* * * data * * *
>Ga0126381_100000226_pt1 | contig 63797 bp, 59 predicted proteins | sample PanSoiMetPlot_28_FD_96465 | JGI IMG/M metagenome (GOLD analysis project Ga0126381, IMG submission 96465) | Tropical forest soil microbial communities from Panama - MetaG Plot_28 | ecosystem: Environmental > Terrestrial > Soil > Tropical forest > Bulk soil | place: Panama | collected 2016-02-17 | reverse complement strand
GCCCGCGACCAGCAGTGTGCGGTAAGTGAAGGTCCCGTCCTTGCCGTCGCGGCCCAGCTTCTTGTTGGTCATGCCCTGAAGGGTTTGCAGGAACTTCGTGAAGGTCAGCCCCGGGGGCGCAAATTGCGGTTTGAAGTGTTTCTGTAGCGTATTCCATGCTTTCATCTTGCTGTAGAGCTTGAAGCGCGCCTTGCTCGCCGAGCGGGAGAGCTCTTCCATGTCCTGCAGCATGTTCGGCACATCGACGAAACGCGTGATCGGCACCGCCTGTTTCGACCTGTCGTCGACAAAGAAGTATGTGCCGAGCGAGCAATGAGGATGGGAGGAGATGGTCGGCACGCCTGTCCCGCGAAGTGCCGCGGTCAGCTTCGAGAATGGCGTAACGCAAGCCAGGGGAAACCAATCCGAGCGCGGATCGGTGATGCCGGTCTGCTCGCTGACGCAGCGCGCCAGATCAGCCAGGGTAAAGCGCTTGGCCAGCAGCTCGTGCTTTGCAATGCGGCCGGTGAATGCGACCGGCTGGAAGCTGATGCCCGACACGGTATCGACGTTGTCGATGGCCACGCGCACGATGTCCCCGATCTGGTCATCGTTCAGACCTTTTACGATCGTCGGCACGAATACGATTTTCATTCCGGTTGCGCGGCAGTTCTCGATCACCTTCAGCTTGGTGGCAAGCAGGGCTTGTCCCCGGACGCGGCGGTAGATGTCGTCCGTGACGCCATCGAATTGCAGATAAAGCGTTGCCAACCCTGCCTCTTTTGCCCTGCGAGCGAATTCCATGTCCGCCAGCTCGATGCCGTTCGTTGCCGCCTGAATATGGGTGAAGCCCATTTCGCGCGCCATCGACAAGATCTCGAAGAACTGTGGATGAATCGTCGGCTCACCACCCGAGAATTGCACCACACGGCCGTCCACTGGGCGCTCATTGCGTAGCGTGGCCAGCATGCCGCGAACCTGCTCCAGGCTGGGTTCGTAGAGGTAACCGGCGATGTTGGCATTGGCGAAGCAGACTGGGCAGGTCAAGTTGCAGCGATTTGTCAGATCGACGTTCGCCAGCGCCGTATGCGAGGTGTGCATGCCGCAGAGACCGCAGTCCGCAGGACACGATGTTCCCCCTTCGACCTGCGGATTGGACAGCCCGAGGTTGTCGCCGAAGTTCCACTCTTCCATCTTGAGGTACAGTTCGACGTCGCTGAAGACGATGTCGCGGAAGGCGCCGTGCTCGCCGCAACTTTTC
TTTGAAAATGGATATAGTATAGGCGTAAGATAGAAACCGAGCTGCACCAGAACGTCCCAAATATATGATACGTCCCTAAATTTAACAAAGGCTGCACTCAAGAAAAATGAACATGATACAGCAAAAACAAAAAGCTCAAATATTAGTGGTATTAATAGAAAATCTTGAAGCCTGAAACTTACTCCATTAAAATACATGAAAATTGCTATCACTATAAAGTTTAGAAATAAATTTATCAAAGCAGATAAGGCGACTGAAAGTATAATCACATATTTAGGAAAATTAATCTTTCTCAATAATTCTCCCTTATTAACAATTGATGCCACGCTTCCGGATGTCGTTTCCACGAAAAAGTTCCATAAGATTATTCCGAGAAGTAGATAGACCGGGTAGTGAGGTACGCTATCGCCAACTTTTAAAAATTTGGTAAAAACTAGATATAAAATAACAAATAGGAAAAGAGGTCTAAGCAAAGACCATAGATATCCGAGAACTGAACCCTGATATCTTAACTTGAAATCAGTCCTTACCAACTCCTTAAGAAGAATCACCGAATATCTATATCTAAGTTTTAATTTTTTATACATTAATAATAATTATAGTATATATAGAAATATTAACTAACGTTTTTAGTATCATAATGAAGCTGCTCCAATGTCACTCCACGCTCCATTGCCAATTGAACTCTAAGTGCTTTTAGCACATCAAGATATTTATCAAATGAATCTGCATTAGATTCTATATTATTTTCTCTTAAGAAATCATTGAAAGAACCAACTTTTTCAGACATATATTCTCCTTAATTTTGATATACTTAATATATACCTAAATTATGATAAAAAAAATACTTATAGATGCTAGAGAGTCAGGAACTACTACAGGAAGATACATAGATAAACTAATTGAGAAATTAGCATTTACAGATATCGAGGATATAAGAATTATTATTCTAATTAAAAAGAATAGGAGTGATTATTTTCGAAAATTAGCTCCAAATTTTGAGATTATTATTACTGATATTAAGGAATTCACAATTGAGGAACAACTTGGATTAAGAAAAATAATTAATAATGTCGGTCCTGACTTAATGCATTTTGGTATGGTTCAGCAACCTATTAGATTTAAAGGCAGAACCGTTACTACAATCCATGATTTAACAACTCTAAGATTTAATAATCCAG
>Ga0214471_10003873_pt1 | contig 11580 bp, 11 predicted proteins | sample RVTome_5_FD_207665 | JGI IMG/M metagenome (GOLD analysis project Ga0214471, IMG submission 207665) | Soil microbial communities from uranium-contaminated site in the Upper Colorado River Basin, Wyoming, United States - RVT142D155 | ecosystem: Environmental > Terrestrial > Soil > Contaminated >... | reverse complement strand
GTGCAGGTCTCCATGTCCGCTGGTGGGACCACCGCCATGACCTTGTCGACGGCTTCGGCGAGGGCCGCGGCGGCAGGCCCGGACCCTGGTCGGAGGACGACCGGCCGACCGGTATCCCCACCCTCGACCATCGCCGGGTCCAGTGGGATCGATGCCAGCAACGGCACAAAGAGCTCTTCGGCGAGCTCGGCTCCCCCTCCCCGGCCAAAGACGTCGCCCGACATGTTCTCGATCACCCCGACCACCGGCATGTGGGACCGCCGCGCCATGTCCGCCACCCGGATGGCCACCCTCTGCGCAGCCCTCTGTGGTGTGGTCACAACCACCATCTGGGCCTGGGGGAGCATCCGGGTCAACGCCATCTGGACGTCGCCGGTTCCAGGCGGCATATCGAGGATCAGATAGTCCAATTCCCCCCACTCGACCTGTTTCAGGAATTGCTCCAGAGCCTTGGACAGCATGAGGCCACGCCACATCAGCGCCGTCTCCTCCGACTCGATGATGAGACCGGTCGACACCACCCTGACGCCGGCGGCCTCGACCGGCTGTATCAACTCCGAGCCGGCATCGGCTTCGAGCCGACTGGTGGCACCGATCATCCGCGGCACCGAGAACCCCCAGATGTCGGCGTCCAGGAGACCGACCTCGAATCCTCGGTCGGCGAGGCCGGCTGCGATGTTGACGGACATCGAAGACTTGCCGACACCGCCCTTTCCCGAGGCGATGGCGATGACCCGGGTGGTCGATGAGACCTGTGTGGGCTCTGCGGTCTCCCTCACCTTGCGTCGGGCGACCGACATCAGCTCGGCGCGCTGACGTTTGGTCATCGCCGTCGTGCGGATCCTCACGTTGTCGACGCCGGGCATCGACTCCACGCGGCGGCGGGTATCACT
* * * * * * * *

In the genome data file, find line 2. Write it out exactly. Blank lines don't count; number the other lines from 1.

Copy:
GCCCGCGACCAGCAGTGTGCGGTAAGTGAAGGTCCCGTCCTTGCCGTCGCGGCCCAGCTTCTTGTTGGTCATGCCCTGAAGGGTTTGCAGGAACTTCGTGAAGGTCAGCCCCGGGGGCGCAAATTGCGGTTTGAAGTGTTTCTGTAGCGTATTCCATGCTTTCATCTTGCTGTAGAGCTTGAAGCGCGCCTTGCTCGCCGAGCGGGAGAGCTCTTCCATGTCCTGCAGCATGTTCGGCACATCGACGAAACGCGTGATCGGCACCGCCTGTTTCGACCTGTCGTCGACAAAGAAGTATGTGCCGAGCGAGCAATGAGGATGGGAGGAGATGGTCGGCACGCCTGTCCCGCGAAGTGCCGCGGTCAGCTTCGAGAATGGCGTAACGCAAGCCAGGGGAAACCAATCCGAGCGCGGATCGGTGATGCCGGTCTGCTCGCTGACGCAGCGCGCCAGATCAGCCAGGGTAAAGCGCTTGGCCAGCAGCTCGTGCTTTGCAATGCGGCCGGTGAATGCGACCGGCTGGAAGCTGATGCCCGACACGGTATCGACGTTGTCGATGGCCACGCGCACGATGTCCCCGATCTGGTCATCGTTCAGACCTTTTACGATCGTCGGCACGAATACGATTTTCATTCCGGTTGCGCGGCAGTTCTCGATCACCTTCAGCTTGGTGGCAAGCAGGGCTTGTCCCCGGACGCGGCGGTAGATGTCGTCCGTGACGCCATCGAATTGCAGATAAAGCGTTGCCAACCCTGCCTCTTTTGCCCTGCGAGCGAATTCCATGTCCGCCAGCTCGATGCCGTTCGTTGCCGCCTGAATATGGGTGAAGCCCATTTCGCGCGCCATCGACAAGATCTCGAAGAACTGTGGATGAATCGTCGGCTCACCACCCGAGAATTGCACCACACGGCCGTCCACTGGGCGCTCATTGCGTAGCGTGGCCAGCATGCCGCGAACCTGCTCCAGGCTGGGTTCGTAGAGGTAACCGGCGATGTTGGCATTGGCGAAGCAGACTGGGCAGGTCAAGTTGCAGCGATTTGTCAGATCGACGTTCGCCAGCGCCGTATGCGAGGTGTGCATGCCGCAGAGACCGCAGTCCGCAGGACACGATGTTCCCCCTTCGACCTGCGGATTGGACAGCCCGAGGTTGTCGCCGAAGTTCCACTCTTCCATCTTGAGGTACAGTTCGACGTCGCTGAAGACGATGTCGCGGAAGGCGCCGTGCTCGCCGCAACTTTTC